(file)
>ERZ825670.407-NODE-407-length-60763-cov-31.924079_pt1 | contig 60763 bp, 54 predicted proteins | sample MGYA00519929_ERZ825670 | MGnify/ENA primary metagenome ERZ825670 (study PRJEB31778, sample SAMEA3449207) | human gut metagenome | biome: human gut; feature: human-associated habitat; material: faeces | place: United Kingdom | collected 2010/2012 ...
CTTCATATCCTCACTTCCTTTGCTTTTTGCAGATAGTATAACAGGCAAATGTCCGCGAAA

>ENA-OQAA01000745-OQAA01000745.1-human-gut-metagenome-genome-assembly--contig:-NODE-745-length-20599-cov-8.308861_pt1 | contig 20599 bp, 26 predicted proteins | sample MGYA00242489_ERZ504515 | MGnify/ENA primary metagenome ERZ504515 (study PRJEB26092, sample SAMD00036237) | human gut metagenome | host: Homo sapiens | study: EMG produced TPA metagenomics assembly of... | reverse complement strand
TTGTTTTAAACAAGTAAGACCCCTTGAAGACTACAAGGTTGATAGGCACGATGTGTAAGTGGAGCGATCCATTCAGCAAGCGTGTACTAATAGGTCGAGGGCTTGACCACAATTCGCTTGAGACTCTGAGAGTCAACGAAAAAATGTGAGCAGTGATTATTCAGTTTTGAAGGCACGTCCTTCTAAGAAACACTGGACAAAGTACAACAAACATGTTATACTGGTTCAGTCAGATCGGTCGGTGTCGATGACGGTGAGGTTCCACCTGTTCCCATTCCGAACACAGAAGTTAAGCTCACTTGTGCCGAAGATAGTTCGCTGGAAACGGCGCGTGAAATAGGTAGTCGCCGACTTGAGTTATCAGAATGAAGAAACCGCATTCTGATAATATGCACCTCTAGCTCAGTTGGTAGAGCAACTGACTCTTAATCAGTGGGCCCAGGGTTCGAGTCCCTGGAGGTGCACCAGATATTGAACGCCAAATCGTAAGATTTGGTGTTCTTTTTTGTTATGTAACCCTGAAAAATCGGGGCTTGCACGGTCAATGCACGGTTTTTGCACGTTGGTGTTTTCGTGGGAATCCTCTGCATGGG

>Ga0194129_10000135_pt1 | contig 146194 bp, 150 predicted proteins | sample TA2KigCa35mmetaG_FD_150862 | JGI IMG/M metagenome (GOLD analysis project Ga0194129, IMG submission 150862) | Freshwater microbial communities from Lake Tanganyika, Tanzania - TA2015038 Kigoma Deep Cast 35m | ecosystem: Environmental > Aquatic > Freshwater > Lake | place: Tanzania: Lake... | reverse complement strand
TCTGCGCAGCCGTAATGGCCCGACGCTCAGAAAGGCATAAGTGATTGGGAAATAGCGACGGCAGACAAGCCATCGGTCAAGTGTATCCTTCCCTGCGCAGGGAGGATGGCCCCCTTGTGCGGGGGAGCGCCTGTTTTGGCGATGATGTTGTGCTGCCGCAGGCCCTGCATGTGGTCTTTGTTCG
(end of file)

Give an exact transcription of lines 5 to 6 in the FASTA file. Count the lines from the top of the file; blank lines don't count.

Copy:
>Ga0194129_10000135_pt1 | contig 146194 bp, 150 predicted proteins | sample TA2KigCa35mmetaG_FD_150862 | JGI IMG/M metagenome (GOLD analysis project Ga0194129, IMG submission 150862) | Freshwater microbial communities from Lake Tanganyika, Tanzania - TA2015038 Kigoma Deep Cast 35m | ecosystem: Environmental > Aquatic > Freshwater > Lake | place: Tanzania: Lake... | reverse complement strand
TCTGCGCAGCCGTAATGGCCCGACGCTCAGAAAGGCATAAGTGATTGGGAAATAGCGACGGCAGACAAGCCATCGGTCAAGTGTATCCTTCCCTGCGCAGGGAGGATGGCCCCCTTGTGCGGGGGAGCGCCTGTTTTGGCGATGATGTTGTGCTGCCGCAGGCCCTGCATGTGGTCTTTGTTCG